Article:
Cost increases and uncertainty weighing heavily on construction workloads

Construction activity in the north is at its lowest since the first lockdown in early 202, accorind to a Rics/Tughans report
Gary McDonald Business Editor

ACTIVITY in the north's construction sector is now at its weakest since the first lockdown in 2020 and hasn't enjoyed the same rebound as other parts of the UK, a new industry barometer shows.

And industry insiders are predicting that workloads will decline further in the next year, driven by higher material and labour costs.

The figures in the latest Rics and Tughans construction and infrastructure monitor largely mirror recent Nisra findings which showed that construction outputs across the region fell by 3.9 per cent over the past year.

Surveyors responding to the latest Rics survey said workloads fell in Q3 at the sharpest rate in more than two years (nine quarters) and will come under further pressure in the next 12 months.

And 38 per cent of Northern Ireland expect workloads to decline over the next year compared to 8 per cent for the UK as a whole.

All sub-sectors suffered here other than infrastructure where modest growth was recorded.

Private commercial (down 32 per cent) and private industrials (down 50 per cent) were worst hit while activity in the private housebuilding and public housebuilding sectors fell for the first time in three and eight quarters respectively.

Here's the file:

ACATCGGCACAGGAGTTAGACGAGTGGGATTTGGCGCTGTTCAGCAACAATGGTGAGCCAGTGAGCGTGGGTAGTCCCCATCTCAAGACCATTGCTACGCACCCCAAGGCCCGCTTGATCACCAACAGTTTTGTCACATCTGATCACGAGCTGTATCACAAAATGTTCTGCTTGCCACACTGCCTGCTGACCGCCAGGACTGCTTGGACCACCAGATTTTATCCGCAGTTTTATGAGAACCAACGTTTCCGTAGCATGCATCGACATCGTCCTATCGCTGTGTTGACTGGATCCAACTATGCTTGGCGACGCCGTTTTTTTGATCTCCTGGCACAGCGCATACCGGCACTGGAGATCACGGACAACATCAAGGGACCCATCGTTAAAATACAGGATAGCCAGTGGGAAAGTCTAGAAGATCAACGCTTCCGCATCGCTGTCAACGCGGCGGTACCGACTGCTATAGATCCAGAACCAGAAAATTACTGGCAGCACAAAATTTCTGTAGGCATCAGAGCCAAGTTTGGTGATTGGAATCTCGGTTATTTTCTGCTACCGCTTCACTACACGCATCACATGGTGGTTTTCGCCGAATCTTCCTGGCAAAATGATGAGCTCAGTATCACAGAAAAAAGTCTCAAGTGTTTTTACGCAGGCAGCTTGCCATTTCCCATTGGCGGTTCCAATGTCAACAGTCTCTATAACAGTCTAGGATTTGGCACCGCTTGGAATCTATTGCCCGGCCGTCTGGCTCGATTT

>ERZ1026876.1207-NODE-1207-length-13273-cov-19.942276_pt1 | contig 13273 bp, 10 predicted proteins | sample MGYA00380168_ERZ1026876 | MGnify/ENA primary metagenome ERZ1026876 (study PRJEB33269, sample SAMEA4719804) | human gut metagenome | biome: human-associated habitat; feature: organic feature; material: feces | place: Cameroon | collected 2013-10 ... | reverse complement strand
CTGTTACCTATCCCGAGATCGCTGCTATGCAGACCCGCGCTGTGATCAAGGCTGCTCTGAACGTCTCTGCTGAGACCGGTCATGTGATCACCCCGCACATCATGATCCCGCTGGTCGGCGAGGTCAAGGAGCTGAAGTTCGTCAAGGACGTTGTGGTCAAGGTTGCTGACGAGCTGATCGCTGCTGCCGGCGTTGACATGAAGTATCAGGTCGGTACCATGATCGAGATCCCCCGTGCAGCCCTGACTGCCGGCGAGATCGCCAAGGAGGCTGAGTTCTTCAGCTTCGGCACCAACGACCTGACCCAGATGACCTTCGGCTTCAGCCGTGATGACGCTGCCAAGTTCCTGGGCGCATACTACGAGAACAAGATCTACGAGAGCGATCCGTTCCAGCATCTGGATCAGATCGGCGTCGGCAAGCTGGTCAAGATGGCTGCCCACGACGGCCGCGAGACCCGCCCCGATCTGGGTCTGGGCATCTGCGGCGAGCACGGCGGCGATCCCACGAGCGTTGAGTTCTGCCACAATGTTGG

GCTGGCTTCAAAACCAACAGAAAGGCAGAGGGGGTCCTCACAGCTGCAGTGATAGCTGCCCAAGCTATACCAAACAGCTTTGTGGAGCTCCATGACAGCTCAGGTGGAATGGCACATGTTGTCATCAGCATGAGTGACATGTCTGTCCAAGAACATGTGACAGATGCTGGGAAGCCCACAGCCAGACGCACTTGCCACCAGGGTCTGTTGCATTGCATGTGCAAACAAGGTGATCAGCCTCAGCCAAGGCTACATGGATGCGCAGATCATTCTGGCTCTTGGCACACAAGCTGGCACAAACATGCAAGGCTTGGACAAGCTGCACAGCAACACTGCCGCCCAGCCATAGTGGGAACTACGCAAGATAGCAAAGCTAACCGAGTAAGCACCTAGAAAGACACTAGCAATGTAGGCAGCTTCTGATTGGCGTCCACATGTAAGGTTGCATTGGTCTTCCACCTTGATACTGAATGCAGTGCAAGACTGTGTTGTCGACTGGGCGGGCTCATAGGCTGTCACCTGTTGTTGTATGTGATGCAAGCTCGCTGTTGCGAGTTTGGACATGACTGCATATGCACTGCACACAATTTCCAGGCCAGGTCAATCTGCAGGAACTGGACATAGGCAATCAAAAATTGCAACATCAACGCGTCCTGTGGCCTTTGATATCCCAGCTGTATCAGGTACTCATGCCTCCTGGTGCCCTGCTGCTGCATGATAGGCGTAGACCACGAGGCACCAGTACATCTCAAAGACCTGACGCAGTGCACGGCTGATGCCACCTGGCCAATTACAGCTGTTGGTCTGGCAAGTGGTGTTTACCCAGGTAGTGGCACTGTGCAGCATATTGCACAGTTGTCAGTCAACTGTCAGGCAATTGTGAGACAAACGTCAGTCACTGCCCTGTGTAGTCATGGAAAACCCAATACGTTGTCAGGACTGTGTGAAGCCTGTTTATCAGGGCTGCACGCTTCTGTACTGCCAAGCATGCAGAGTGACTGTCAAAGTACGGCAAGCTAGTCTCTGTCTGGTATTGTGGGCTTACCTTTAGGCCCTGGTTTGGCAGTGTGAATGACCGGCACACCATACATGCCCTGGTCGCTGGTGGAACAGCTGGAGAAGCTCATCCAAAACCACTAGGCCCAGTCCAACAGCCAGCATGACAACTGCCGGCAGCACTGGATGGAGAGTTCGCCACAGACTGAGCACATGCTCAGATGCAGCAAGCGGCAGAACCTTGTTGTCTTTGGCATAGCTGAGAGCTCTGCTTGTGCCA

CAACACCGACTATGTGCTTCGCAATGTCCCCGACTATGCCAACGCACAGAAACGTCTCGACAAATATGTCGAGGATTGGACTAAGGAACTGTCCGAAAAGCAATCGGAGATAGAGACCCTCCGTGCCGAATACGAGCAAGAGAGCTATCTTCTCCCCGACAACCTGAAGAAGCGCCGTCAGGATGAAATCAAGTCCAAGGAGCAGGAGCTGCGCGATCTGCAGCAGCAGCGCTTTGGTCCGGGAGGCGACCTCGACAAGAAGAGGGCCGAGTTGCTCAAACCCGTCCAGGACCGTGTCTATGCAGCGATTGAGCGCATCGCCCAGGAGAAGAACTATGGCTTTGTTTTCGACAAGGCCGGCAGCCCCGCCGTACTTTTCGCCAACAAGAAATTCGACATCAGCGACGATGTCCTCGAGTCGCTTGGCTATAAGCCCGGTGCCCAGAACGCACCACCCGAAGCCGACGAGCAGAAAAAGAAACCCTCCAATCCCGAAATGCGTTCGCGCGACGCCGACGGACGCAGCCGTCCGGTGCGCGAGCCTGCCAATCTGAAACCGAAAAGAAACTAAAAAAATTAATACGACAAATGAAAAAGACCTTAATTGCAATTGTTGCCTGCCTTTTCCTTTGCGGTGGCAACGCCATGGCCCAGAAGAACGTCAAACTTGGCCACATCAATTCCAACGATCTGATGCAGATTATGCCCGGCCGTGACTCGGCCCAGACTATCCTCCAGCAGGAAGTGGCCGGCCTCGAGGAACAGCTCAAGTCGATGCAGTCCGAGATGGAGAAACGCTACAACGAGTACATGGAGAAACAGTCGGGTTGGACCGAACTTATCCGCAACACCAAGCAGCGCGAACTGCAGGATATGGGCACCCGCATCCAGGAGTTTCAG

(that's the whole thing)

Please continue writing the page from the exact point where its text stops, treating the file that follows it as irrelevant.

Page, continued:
Nearly half of respondents (46 per cent) also expect profits to be squeezed - up from 31 per cent in quarter two.

Some 61 per cent of respondents experienced a shortage in quantity surveyors, 48 per cent reported a shortage of other construction professionals and 58 per cent mentioned a shortage in blue collar workers.

“It's clear Northern Ireland surveyors are much less optimistic than in the rest of the UK, which is perhaps unsurprising,” according to Jim Sammon, Rics NI construction spokesman.

“Activity locally hasn't had the same rebound since the pandemic than other parts of the UK and the sector here faces a wide range of challenges including seemingly never-ending cost increases.

“We haven't had a functioning government, which makes it more challenging for the sector because public sector work is a huge part of construction here, and without an Executive, there is a lack of certainty about budgets and the pipeline of work.”

He added: “A functioning Executive is vital to ensure that necessary investment in the economy and our infrastructure can be delivered efficiently and in a timely way.”

Michael McCord, senior partner at Tughans, added: “In these challenging times, it's clear the role of government is more important than ever regarding capital spending, infrastructure and ensuring effective and efficient decision which supports the private sector and the recovery.

“The construction industry has an extremely important role in helping drive a sustainable economic recovery in Northern Ireland. Investing in our infrastructure can play a central role in creating employment, driving spending in the economy, and ultimately improving our longer-term competitiveness.”